Toyota plans to build next Auris in Britain as it banks on a transitional Brexit deal

 
Rebecca Smith
Toyota builds its Auris at its Burnaston plant in Derbyshire
Toyota builds its Auris at its Burnaston plant in Derbyshire (Source: Getty)

Toyota plans to build its next generation Auris car at its Burnaston plant in Derbyshire, based on the assumption a transitional Brexit deal will be secured, according to reports.

Two sources familiar with the matter told Reuters that the Japanese car firm was set to make the decision based on the understanding that the government will carve out a transitional deal for Britain's departure from the European Union.

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The final decision is due to be made by the end of the year, according to a government briefing document Reuters obtained via a freedom of information request.

Toyota builds the current generation of Auris hatchbacks at its plant, and in March, it said it will invest £240m into upgrading its Derbyshire plant, but warned that tariff-free access from the UK to the continent was essential to its future success.

In a statement, Toyota said:

Toyota announced investment upgrades for its vehicle plant at Burnaston some time ago, which shows we are doing all we can to ensure our UK operations are as competitive as possible.

The company’s position on Brexit has remained consistent since the UK referendum – that a competitive environment for the UK automotive sector must be maintained in the future. This means continued tariff and barrier-free market access between the UK and Europe that is predictable and uncomplicated.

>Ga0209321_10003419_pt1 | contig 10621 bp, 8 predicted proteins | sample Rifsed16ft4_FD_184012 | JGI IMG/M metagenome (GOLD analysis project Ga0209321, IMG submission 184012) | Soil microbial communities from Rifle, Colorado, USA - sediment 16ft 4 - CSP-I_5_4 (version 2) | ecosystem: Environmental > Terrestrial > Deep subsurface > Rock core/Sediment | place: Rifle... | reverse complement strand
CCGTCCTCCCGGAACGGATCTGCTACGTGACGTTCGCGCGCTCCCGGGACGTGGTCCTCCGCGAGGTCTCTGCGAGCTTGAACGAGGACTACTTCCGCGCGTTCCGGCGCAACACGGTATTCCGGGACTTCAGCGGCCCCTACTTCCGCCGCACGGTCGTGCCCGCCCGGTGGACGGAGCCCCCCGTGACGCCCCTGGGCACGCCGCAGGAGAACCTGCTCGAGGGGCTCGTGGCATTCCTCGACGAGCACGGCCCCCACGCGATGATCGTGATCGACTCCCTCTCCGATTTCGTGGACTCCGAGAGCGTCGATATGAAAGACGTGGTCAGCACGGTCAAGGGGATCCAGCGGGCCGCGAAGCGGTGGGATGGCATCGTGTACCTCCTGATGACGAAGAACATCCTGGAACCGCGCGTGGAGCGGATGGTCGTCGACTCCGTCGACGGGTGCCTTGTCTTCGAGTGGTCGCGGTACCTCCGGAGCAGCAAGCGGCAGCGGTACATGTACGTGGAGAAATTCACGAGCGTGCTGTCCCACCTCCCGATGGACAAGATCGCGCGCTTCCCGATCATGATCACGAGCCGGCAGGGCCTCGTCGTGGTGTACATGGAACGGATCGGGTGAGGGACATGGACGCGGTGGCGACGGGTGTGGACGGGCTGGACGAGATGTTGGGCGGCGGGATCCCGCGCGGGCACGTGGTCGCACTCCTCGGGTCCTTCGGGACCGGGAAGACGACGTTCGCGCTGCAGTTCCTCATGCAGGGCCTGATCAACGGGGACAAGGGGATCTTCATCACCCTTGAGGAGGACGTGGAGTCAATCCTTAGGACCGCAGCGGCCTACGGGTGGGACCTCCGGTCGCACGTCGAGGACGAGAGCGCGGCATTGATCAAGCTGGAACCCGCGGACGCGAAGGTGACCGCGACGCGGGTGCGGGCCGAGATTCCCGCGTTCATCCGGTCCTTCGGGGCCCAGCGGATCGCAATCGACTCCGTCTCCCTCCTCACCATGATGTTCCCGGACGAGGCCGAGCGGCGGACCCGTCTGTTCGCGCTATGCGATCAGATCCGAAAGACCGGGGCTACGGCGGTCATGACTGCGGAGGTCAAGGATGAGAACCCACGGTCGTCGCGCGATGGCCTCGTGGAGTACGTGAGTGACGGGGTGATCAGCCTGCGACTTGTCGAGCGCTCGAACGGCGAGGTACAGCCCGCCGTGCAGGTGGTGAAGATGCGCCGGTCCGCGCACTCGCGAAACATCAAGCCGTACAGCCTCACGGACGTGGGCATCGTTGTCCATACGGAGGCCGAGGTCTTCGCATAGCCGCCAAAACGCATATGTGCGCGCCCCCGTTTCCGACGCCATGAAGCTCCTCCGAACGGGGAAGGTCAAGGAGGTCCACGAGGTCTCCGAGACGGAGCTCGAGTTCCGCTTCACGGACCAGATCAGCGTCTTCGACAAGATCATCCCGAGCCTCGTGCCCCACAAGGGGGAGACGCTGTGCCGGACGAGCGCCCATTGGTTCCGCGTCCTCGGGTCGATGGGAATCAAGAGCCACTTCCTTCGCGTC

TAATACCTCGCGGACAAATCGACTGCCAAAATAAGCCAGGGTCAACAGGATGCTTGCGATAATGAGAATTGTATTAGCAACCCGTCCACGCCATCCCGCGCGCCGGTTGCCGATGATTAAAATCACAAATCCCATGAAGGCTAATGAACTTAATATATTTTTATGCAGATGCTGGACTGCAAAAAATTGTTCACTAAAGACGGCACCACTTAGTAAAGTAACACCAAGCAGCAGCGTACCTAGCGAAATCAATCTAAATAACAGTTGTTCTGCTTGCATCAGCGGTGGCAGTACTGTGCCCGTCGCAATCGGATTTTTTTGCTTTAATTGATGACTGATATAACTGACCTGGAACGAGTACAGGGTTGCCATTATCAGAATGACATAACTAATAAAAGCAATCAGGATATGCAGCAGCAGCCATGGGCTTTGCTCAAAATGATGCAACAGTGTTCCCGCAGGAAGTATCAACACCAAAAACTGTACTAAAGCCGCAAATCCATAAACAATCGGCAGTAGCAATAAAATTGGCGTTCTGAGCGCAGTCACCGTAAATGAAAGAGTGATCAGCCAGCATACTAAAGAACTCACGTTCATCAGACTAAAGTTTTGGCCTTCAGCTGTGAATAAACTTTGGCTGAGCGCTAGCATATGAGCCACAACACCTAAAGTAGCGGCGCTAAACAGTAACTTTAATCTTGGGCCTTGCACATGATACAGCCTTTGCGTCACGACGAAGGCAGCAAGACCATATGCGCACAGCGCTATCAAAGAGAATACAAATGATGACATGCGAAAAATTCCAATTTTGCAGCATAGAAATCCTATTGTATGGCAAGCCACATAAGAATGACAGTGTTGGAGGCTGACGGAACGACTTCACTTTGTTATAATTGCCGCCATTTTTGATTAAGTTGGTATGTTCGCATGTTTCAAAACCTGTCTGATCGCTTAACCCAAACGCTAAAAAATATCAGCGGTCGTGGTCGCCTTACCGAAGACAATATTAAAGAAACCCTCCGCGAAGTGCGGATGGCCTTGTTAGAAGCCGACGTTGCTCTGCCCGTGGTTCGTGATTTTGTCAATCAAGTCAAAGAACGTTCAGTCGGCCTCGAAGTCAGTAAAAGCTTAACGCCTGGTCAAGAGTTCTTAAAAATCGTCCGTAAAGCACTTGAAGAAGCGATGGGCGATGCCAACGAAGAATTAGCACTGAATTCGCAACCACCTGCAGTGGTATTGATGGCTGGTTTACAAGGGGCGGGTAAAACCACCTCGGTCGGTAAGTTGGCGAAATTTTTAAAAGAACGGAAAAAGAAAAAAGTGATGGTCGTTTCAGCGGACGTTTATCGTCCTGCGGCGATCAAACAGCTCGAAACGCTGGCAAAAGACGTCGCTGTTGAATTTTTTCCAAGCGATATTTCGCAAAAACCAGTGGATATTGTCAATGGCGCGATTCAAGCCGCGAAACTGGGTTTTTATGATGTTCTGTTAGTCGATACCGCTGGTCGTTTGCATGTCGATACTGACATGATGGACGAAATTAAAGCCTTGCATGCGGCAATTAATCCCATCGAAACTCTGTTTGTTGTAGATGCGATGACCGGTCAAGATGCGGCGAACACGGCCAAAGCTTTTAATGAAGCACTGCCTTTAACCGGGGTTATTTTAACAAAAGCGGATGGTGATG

There are no imminent investment decisions to take on our UK manufacturing businesses. With regard to specific models, Toyota has never commented on future production plans as a matter of course.

The car industry has been vocal of Brexit risks to its success, though Nissan has issued plans for continued investment in the UK, first announcing it would make its next Qashqai SUV and X-Trail SUV model at its Sunderland plant, and last month that the new Nissan leaf plant will be built there too.

The Society of Motor Manufacturers and Traders (SMMT) has warned that investment in the UK could be at risk due to ongoing uncertainty over whether Britain will face new tariffs.

The SMMT's chief executive Mike Hawes said in June that a transitional deal was imperative to stop the automotive sector falling off a cliff edge.

"It is time to stop playing with words," he said. "Soft or hard Brexit and now open mean nothing. It's time to be brutally honest; our sector needs a comprehensive and bespoke trade agreement."

Read more: New car sales in the UK have fallen for the sixth month in a row

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